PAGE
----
Wednesday, February 8, 2012

God is no-self (the love of God)

This is part of a series reflecting on God-talk and Buddhist terminology. It is an opening to dialogue, not a final word on the subject.

No-self is a teaching that is hard to comprehend and even harder to realize consciously as lived experience. The Westernized translations tend to go like this: While one does not exist intrinsically, as a self-sufficient and self-contained entity, nothing about the self is unreal. Only the perception of the self as existing on its own forever unchanging and apart from everything else is unreal.

The same can be said of the love of God -- that is, everything else is unreal.

There is an image in Christian mysticism which has been captured in a famous icon of the Holy Trinity by Rublev wherein three angels, representing the three aspects of God, are each inclined to one of the others. The love of God creates and completes this circuit as it creates and completes all things in a dynamic equilibrium. The Father (emptiness) gives rise to the Son (form) which dissolves revealing the Father (emptiness).  This dynamic movement is the essence of the Spirit.

In this view, then, the love of God cannot be captured or limited but flows ceaselessly through all things. But this love can be missed if one tries to set up artificial boundaries or distinctions, even really productive and useful labels and models to help make sense of the world. This is especially true of limiting beliefs about one's identity.

There are many references to dying in the Bible that are clearly intended to allude to some process other than mere physical death. Throughout the Old and New Testaments death is both a permanent and a relative state, suggesting different meanings and views on the nature of death. When Jesus is quoted as saying that those who seek their life will lose it while those who lose their life will find it, this fluidity of layered meaning is invoked.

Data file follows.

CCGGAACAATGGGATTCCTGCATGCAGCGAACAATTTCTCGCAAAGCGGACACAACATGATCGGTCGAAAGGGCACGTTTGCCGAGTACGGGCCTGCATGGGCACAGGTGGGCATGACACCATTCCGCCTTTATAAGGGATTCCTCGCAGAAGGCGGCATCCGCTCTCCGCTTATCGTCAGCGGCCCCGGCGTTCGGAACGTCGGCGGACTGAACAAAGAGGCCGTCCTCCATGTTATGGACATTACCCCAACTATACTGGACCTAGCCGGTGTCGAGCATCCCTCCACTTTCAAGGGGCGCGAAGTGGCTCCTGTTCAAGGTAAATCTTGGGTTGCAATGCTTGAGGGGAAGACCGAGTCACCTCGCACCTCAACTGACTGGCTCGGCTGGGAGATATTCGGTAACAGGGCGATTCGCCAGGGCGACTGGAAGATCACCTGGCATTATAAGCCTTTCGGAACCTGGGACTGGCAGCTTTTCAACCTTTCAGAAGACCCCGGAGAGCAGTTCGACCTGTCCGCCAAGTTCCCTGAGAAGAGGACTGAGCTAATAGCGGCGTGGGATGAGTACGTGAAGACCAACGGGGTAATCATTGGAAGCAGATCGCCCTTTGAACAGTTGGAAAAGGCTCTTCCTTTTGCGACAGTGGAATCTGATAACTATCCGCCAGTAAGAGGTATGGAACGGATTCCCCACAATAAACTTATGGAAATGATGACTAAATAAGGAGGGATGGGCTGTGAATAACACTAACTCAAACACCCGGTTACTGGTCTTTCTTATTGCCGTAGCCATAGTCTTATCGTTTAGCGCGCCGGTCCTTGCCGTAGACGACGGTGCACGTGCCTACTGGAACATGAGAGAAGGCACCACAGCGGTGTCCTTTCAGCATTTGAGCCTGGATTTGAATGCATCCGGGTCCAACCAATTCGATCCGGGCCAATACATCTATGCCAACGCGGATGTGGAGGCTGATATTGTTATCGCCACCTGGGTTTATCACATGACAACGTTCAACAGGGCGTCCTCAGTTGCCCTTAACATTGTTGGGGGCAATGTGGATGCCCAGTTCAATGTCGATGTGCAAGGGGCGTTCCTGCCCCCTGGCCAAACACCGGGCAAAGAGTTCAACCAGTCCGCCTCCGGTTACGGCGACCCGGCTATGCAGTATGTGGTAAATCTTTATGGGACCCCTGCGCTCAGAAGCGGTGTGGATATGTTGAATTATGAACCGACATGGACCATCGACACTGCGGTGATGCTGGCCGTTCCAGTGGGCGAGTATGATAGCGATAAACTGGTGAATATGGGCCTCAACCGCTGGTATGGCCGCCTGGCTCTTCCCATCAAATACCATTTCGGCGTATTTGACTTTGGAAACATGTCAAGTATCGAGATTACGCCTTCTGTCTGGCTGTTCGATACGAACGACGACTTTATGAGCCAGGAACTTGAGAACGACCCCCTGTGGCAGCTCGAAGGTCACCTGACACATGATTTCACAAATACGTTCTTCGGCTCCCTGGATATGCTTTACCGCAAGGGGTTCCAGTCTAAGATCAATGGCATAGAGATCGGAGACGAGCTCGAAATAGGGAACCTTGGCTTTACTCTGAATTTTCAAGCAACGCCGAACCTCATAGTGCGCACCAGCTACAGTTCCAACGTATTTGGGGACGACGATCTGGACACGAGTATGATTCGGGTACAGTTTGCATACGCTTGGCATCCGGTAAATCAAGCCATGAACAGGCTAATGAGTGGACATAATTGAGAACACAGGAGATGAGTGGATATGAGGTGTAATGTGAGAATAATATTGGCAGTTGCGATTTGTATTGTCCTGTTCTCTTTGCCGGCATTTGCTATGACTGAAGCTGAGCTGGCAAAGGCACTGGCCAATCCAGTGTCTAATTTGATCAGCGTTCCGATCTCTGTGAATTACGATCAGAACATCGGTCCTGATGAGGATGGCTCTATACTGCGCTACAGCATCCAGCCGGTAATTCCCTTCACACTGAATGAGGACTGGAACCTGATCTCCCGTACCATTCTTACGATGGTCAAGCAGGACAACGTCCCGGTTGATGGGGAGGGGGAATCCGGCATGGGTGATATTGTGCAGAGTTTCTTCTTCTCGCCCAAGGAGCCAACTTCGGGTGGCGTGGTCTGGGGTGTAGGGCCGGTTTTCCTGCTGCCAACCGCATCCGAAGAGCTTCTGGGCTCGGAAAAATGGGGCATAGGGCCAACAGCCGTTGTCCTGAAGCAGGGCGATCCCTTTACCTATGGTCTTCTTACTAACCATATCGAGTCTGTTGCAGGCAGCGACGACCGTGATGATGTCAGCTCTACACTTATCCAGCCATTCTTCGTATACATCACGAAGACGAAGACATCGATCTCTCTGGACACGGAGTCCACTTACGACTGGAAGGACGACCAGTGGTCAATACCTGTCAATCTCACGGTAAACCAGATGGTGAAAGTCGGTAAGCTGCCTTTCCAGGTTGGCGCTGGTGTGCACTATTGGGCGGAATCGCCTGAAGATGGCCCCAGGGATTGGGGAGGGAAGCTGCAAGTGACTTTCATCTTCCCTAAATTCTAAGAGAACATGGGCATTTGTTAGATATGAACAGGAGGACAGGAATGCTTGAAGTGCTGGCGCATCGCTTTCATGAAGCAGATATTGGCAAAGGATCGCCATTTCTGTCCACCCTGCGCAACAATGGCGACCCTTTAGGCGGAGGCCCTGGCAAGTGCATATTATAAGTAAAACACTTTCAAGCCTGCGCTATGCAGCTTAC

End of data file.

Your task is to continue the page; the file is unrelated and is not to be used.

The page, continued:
Contemplative Christians are especially fond of suggesting that there are two selves or layers of self, the true self which rests in God, and the lesser or false self which has forgotten its true self and thinks it is self-sustaining and independent of any deeper grounding or connection beyond itself. Thus the admonition mentioned above (and found in Matthew 16:25, Matthew 10:39, Luke 9:24 and Mark 8:35, suggesting it is an authentic core teaching of the early Church) is interpreted to mean that if one continues to exist in the ignorance of the lesser self one will not truly or fully live. Thus one must "die" to this limited sense of self to find ones true self.

There is a parallel here with the Buddhist view that one can be trapped in the never-ending narrative of the ego, a game which sets up opposition and struggle toward or away from some imagined state of affairs. As the ego cannot truly be self-sufficient, the anxiety it experiences is dramatized in the narrative and objectified in targets of avarice and aversion. By obtaining this or disposing of that, the opposition can be resolves, the struggle won, and the idealized state of affairs can be achieved. Yet this never happens, and the focus changes to keep the story going.

I am not sure if there is a better translation, but I have noticed that the feeling that one experiences when one is starting to wake up from this egoic dream within a dream is rendered in many English language publications as joy or abiding happiness. This is in distinction to the happiness of hollow pleasure or temporary euphoria, which in Buddhist teachings are merely the leading edge of new misery and suffering. This joy is not limited to a particular circumstance, nor is it in opposition to pain or weakness; rather it is found existing alongside all things, moving in and around them, even sorrow.

Naturally, one can claim that since Western translations are going to use conceptual domains and language influenced by Abrahamic religions such as Christianity there are bound to be artifacts of translation which give undue resemblance between it and Buddhism. That is always a possibility. Someone who rejects any hint of personification of the absolute, even if it is understood as only one conceptual aspect of that which is beyond either personification or im-personification, might bristle at the notion at using the term love to describe this experience of opening oneself to non-self. That is their perspective, and I can really appreciate it.

One the other hand, as human beings, everything we experience, whether we label it personal or impersonal, affective or analytical, or with some other dichotomy, is human reflection dividing up the truth of this deeper reality into an aspect of the unfathomable absolute, somewhat like the refraction of light into a spectrum of violet, blue, green, yellow and red. The crystal or drop of water may object to thinking of light as yellow or red, preferring instead to emphasize it as green, blue and violet, but it matters little.

Thus the passages throughout the Bible teaching us to love God and others as ourselves, to see beyond ourselves and to prize humility in our perception of the world around us, to die to the self in order to live in God. To know and share God's love.

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